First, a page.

This year, tech CEOs, inspired by a 1990s science-fiction novel, went mainstream in the form of Reddit investor words “diamond hands” and “apps” that rocked Wall Street, and something called The DAO tried to buy a rare copy of the U.S. Constitution.
Let’s take a look at the Tech Buzzwords of 2021
The metaverse broadly refers to the shared, immersive digital environment that people can move and access between virtual reality or augmented reality headsets or computer screens.
Some tech CEOs are betting it will be the successor to mobile internet. The term was coined three decades ago in the dystopian novel Snow Crash. This year CEOs of tech companies ranging from Microsoft to Match Group have discussed their role in building the metaverse. In October, Facebook rebranded the company Meta to reflect its new Metaverse focus.
Web3 is used to describe the possible next phase of the Internet: a decentralized Internet running on a blockchain, a record-keeping technology.
This model, where users would have an ownership stake in platforms and applications, would be different from today’s Internet, known as Web 2, where some of the major tech giants such as Facebook and Alphabet’s Google control the platform.
Tech companies this year waxed lyrical about tools for live audio conversations, rushing to release features after the buzzy, invite-only app Clubhouse, once an invite-only app, took an early stage amid the COVID-19 lockdown.
Non-fungible tokens, which exploded in popularity this year, are a type of digital asset that exists on a blockchain, a record of transactions on a networked computer.
In March, a work by American artist Beeple was sold at Christie’s for approximately $70 million, the first sale by a major auction house of art that does not exist in physical form.
Decentralization, or the transfer of power and operations from central authorities such as companies or governments to the hands of users, emerged as a major theme in the tech industry.
Such changes can affect everything from how industries and markets are organized and how the platform functions, such as content moderation. For example, Twitter is investing in a project to create a decentralized common standard for the social network, called BlueSky.
A decentralized autonomous organization (DAO) is an internet community that is generally owned by its members and runs on blockchain technology. DAOs use smart contracts, pieces of code that set up group rules and automatically execute decisions.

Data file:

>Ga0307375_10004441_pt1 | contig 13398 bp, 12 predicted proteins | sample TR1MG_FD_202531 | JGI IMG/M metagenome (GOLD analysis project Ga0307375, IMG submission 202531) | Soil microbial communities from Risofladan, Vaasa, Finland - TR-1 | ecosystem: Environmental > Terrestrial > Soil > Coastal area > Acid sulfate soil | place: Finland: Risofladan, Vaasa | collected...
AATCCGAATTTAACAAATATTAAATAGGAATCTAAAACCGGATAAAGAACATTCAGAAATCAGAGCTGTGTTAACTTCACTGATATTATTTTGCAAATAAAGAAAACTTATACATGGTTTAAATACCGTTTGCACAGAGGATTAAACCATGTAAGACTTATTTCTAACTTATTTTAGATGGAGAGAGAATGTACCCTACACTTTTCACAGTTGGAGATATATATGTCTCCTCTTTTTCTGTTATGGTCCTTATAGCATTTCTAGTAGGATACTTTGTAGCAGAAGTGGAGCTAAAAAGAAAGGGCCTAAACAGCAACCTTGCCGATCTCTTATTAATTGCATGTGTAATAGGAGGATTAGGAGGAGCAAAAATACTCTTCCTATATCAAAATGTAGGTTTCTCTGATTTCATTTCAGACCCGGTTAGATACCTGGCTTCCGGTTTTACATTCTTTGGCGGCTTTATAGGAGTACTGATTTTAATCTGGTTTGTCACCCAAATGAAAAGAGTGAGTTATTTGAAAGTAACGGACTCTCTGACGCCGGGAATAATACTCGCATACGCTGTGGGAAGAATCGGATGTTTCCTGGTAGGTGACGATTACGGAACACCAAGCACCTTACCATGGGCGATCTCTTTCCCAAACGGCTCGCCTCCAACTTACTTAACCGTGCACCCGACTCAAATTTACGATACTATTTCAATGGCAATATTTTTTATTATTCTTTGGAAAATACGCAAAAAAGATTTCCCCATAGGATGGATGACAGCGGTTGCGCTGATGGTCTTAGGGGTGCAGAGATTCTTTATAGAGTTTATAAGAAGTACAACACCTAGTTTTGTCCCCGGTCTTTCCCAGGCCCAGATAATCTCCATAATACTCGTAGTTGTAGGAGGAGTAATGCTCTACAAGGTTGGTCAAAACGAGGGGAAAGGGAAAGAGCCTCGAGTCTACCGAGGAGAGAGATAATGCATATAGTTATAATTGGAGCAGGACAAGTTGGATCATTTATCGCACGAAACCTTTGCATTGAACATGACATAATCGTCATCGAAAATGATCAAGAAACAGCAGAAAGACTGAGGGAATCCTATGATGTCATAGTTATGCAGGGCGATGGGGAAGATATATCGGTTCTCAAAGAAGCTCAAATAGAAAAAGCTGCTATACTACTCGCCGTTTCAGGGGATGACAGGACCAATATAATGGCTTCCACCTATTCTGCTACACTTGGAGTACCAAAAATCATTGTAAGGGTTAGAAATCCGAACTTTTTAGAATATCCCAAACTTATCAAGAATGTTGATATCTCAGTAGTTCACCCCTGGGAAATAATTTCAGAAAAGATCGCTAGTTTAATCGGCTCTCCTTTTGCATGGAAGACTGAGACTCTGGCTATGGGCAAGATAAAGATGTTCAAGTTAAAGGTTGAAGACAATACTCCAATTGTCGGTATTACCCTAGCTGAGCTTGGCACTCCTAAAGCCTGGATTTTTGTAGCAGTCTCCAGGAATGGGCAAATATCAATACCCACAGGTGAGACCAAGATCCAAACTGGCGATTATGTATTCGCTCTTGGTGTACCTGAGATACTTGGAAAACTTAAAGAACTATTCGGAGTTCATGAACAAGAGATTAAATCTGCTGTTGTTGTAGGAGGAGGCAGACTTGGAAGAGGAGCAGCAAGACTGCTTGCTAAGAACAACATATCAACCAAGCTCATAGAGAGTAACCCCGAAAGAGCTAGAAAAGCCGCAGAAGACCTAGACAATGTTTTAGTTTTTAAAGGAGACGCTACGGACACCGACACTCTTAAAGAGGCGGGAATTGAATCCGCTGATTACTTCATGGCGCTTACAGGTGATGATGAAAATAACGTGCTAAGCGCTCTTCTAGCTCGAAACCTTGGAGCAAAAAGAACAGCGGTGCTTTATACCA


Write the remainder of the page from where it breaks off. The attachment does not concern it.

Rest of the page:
In recent months, crowd-funded crypto-group ConstitutionDAO has sold the U.S. dollar in an auction organized by Sotheby’s. Dollar sold. Dollar sold. Dollar sold. Tried and failed to buy a rare copy of the Constitution.
The intentional misspelling of “stocks,” which originated with an Internet meme, made headlines, as online traders in forums such as Reddit’s Wallstreetbets took down stocks, including Gamestop and AMC.
The language of these traders, who called themselves “monkeys” or praised “diamond hands”, who held positions during major market volatility, became mainstream.
GameFi is a broad term referring to the tendency by gamers to earn cryptocurrency through playing video games, where players can earn money through mechanisms such as obtaining financial tokens for winning battles in the popular game Axi Infinity.
The term covers all cryptocurrencies other than bitcoin, from Ethereum, which aims to be the backbone of the financial system of the future, to Dogecoin, a digital currency originally created as a joke and created by the CEO of Tesla, Elon Musk.
Tesla released a trial version of its advanced full self-driving (FSD) software, a system of driving-assistance features like automatically changing lanes and turning to the wider public this year.
The much-tested software’s name itself has been controversial, with regulators and users saying it misrepresents its capabilities because it still requires a driver’s attention.
The acronym “fabs” for semiconductor fabrication plant entered mainstream jargon this year as a lack of chips from fabs was blamed for a global shortage of everything from cars to gadgets.
A term popularised at the COP26 UN climate talks in Glasgow this year, to say that a country, company or product does not contribute to global greenhouse gas emissions. This is usually accomplished by cutting emissions, such as the use of fossil fuels, and balancing any remaining emissions with efforts to absorb carbon, such as planting trees. Critics say any emissions are unacceptable.